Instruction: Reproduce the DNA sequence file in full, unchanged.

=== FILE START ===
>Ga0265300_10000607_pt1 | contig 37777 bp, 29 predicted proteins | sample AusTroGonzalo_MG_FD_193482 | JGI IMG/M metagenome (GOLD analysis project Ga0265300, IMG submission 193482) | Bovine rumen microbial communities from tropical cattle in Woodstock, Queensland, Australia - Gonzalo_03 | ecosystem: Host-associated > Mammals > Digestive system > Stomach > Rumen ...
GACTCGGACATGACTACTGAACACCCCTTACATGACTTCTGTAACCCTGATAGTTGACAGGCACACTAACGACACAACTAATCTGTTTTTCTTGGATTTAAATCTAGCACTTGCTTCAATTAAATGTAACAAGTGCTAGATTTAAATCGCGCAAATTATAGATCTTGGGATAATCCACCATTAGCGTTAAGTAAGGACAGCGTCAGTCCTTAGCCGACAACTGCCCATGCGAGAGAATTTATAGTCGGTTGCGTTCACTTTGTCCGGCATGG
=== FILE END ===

>Ga0265300_10000607_pt1 | contig 37777 bp, 29 predicted proteins | sample AusTroGonzalo_MG_FD_193482 | JGI IMG/M metagenome (GOLD analysis project Ga0265300, IMG submission 193482) | Bovine rumen microbial communities from tropical cattle in Woodstock, Queensland, Australia - Gonzalo_03 | ecosystem: Host-associated > Mammals > Digestive system > Stomach > Rumen ...
GACTCGGACATGACTACTGAACACCCCTTACATGACTTCTGTAACCCTGATAGTTGACAGGCACACTAACGACACAACTAATCTGTTTTTCTTGGATTTAAATCTAGCACTTGCTTCAATTAAATGTAACAAGTGCTAGATTTAAATCGCGCAAATTATAGATCTTGGGATAATCCACCATTAGCGTTAAGTAAGGACAGCGTCAGTCCTTAGCCGACAACTGCCCATGCGAGAGAATTTATAGTCGGTTGCGTTCACTTTGTCCGGCATGG